The next time Jende sees Clark, it seems that the latter has aged ten years in seven days. While driving Clark to his new workplace at Barclays, “the British giant” that bought Lehman Brothers, Jende apologizes for all that’s happened. Clark thanks him for his sympathy. For the rest of the week, Jende drives Clark in silence—from the Sapphire Building to Barclays or to the “Lehman-turned-Barclays office tower on Seventh Avenue.” Clark only offers brusque greetings, orders to hurry, or reminders to pick up Cindy or to drop of Mighty. Once, he barked at Jende to cut around another car, but he usually just sits in the backseat, sweating, or mumbling to himself when he isn’t on the phone talking about derivatives and regulations, things that Jende doesn’t understand. What Jende does understand is the “misery and exhaustion” in Clark’s voice.
The signs of Clark’s distress are increasing. The silence in which Jende drives Clark around Manhattan contrasts with the increasing complexity of Clark’s language, which is supposed to explain how Lehman Brothers got into its mess; however, this language is useless in fixing the problem. Clark is miserable because the failure that he warned Tom would ensue has resulted, and it’s now too late to do anything about it. However, he continues working, perhaps to avoid feeling incompetent.
One day, while Jende is driving Cindy and her friend Cheri to visit Cheri’s mother in Stamford, Cindy talks about how Clark behaved on the eve of Lehman Brothers’ collapse. He arrived home early two nights before the news broke, sat on the edge of their bed with his head bowed, and didn’t move or speak. Cindy had a mammogram the next morning, so she wasn’t in the mood for small talk either and didn’t ask her husband why he looked so despondent.
Cindy’s lack of concern for her husband is probably the product of adapting to his similar attitude of indifference toward his family. She reduces an expression of concern over his distress to “small talk,” and the gulf in communication that exists between Cindy and Clark reveals a hopelessness in their marriage.
Cheri tells Cindy about constantly checking her financial portfolio. She balked when her husband suggested that they get rid of their maid for a few months to save. She says that things are getting “scary” “when people start talking about flying coach and selling vacation homes.” Cindy agrees that Anna isn’t going anywhere either; she wouldn’t know what to do without her.
Cindy and Cheri’s worries over how they'll be impacted by the crisis exhibit how their money insulates them from the threats of poverty that will face Jende and Leah. Though Cindy grew up poor, she has become so accustomed to financial privilege that she may not know how to cope without it.
Cindy tells Cheri about how people like them will lose money in the short term but will be all right in the end, unlike “those poor devils on the streets.” She says that she hasn’t spoken to Clark much since the night he returned home looking defeated, and that she went three days without seeing him last week. She worries that he might be cheating on her, though she can’t bring herself to say so. Cheri assures her that no such thing is going on.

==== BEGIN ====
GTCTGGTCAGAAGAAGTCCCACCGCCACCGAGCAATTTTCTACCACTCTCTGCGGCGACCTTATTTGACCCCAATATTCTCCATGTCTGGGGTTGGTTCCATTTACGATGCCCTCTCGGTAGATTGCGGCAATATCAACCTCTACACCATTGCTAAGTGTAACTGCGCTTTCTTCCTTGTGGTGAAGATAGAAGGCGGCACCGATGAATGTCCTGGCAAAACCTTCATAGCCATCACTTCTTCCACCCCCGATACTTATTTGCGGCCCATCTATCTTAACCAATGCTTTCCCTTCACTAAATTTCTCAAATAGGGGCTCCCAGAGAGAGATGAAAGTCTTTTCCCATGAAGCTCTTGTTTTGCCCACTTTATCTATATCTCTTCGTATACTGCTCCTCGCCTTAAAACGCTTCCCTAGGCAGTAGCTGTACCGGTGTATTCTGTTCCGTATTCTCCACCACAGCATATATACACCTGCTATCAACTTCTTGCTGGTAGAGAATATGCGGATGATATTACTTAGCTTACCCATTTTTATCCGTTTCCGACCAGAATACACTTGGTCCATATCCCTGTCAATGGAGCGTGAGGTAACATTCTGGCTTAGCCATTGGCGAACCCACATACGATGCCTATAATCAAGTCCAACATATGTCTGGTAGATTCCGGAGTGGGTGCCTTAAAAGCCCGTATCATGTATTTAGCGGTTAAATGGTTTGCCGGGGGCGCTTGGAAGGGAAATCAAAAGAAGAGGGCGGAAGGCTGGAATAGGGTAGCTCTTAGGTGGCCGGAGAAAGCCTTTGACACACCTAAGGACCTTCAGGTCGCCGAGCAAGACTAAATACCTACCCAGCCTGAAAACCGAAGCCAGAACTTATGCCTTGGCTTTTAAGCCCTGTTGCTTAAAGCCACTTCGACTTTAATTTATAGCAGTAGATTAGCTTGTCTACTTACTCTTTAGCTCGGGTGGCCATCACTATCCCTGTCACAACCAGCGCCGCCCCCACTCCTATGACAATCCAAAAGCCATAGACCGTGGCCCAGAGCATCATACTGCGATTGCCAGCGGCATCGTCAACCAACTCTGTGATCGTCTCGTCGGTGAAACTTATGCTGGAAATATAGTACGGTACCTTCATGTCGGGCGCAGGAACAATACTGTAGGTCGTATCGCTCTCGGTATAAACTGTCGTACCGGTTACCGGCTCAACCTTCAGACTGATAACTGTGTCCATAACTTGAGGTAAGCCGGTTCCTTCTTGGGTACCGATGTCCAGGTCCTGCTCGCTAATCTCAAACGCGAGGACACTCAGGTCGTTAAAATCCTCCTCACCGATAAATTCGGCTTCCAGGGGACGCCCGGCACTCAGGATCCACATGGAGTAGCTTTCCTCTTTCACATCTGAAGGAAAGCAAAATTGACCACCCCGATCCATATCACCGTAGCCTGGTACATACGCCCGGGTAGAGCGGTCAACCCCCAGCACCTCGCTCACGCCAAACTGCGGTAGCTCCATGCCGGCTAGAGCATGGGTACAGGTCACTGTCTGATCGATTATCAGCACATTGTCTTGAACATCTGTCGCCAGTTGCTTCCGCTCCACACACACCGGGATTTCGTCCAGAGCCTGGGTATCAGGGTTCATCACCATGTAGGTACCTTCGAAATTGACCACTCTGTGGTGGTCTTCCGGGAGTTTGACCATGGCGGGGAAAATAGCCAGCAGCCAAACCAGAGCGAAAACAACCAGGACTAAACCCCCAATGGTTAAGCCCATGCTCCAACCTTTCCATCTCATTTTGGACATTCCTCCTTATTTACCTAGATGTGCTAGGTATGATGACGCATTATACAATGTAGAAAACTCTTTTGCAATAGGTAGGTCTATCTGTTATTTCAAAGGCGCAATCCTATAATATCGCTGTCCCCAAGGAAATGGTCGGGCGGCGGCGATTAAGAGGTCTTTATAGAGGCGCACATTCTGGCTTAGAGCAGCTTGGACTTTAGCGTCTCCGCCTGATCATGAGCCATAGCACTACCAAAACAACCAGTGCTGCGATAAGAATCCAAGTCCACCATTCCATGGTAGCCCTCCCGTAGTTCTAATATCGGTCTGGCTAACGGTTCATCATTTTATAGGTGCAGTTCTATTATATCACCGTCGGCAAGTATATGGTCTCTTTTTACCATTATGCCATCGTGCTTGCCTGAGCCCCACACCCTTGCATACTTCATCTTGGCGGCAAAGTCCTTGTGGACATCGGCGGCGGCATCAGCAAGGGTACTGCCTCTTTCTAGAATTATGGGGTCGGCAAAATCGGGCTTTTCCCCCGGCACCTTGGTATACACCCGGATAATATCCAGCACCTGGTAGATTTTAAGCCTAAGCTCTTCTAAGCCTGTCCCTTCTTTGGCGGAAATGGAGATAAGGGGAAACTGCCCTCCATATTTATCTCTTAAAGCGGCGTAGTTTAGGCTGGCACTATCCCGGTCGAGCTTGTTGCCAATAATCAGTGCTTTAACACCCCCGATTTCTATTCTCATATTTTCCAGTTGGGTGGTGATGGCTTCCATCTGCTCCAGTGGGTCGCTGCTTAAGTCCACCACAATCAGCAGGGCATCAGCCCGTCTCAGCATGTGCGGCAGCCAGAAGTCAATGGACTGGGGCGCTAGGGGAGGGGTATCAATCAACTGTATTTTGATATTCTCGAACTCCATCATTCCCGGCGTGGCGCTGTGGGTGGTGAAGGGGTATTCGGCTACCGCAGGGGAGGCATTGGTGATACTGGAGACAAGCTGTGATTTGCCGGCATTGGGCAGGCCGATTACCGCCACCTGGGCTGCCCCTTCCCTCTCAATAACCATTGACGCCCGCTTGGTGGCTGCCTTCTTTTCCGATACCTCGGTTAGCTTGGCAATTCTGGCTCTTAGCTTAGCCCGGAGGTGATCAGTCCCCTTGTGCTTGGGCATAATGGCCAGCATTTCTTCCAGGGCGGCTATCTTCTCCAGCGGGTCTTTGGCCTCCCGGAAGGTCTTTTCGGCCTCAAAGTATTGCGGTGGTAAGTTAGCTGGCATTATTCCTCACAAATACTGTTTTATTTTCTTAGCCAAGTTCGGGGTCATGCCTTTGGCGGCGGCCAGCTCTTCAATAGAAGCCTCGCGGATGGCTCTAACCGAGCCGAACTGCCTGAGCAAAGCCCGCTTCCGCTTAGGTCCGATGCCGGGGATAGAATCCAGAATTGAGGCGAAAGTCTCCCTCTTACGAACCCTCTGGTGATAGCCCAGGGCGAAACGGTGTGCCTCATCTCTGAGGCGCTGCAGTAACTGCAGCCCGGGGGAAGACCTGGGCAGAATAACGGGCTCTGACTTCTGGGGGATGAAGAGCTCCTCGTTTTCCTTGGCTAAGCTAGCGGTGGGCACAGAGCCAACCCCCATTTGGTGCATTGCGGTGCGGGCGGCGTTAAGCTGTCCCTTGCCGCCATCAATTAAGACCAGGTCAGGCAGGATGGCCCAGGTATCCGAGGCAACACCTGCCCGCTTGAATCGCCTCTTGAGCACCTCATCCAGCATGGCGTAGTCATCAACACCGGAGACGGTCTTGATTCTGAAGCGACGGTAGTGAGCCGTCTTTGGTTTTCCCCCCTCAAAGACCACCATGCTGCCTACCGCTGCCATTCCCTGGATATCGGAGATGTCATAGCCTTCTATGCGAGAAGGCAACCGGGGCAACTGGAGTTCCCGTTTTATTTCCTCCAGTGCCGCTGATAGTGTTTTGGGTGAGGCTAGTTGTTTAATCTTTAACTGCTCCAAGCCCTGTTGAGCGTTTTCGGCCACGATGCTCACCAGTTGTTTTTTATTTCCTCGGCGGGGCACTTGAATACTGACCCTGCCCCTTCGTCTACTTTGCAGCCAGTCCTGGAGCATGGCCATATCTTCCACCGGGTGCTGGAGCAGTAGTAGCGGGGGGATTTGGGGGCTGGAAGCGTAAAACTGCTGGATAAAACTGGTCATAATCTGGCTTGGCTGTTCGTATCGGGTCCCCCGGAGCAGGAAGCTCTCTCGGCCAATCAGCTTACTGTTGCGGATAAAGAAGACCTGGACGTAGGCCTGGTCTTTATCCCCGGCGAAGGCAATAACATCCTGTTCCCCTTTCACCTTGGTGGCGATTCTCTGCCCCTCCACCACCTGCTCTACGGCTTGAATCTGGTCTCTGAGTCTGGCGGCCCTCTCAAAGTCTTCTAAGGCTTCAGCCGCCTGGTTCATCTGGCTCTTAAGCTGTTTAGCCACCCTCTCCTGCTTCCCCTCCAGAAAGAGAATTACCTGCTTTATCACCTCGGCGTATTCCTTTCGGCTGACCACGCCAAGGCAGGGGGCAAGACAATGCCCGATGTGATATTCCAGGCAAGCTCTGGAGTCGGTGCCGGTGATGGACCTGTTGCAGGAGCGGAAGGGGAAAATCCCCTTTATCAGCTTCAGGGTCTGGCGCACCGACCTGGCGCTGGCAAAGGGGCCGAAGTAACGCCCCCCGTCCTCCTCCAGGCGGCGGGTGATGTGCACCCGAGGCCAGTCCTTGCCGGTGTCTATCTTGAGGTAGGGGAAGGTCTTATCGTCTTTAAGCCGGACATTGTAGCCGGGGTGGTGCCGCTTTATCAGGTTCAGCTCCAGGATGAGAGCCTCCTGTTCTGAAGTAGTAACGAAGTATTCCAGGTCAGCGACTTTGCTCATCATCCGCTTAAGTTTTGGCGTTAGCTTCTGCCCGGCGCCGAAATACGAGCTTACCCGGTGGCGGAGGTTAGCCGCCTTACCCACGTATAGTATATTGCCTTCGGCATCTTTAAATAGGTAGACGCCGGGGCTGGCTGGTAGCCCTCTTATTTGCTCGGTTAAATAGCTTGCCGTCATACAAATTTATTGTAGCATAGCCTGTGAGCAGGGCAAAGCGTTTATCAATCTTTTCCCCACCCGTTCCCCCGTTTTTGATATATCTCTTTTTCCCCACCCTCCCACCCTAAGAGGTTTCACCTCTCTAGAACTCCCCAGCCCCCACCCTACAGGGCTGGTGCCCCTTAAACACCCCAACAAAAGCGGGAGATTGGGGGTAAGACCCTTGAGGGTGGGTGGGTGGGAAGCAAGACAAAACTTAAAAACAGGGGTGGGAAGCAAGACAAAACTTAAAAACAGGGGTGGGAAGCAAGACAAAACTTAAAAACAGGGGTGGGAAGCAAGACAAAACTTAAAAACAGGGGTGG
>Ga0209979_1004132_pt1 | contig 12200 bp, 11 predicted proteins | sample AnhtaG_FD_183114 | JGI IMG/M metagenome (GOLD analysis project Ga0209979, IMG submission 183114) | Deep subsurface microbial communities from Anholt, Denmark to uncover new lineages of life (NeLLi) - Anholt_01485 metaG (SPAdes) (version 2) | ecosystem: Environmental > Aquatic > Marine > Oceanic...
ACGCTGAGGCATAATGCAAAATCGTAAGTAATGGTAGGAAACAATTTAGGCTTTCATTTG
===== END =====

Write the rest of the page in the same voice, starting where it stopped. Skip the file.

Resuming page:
Cindy’s description of those from the middle- and working-classes as “poor devils in the streets” intimates that she remains insulated from the worst aspects of the crisis while the majority of people are left vulnerable on the outside, shut out from the privileges that protect Cheri and Cindy.
Jende thinks about the previous night, when, after work, Clark called his friend Frank to see if it might be time for him to get away from Wall Street. He’s beginning to question the meaning of his life and finds it strange that he’s beginning to sound like Vince. This prompts Jende to wonder how Vince is doing in India. He also thinks about Leah. He worries about her high blood pressure and swelling feet. One day, Jende dials the work number, expecting to get a voice message, but she answers the phone. She announces that she was laid off but figures that she can use it as an excuse to take a month off and relax. She’ll go to see her sister in Florida before applying for new jobs. With over twenty years of experience, she has no doubt of finding a new position.
Clark is beginning to realize that all of his work to save the company was futile, and that it’s pointless for him to continue to work so hard. Jende worries more about Leah than anyone else because she depended squarely on Clark as Jende does. Leah, like many Americans, didn’t understand how dire the financial collapse is. She believes that, with her work experience, she’ll easily be able to find another job. However, there won’t be additional jobs to find, and she discounts the problem of age discrimination in employment.
The next day, while dropping off and picking up the Edwardses, Jende thinks about how strange it is that Americans are talking about an “economic crisis,” a phrase that was very familiar to Cameroonians in the late 1980s, when the country entered a prolonged economic downturn. Jende is thankful that he still has a job, especially in lieu of so many job losses. (And there would be more losses. People’s lives would change in unprecedented ways: retirement savings would be halved, “college funds would be withdrawn”; dream weddings, vacations, and homes would be deferred.)
Jende thinks this economic situation is “strange” because he never thought that a country as prosperous as the United States could face such a dire circumstance. Because he’s uneducated, he doesn’t know about the Great Depression. He also doesn’t know that the country faced a similar depression in 1987, around the same time that Cameroon suffered from its own crisis.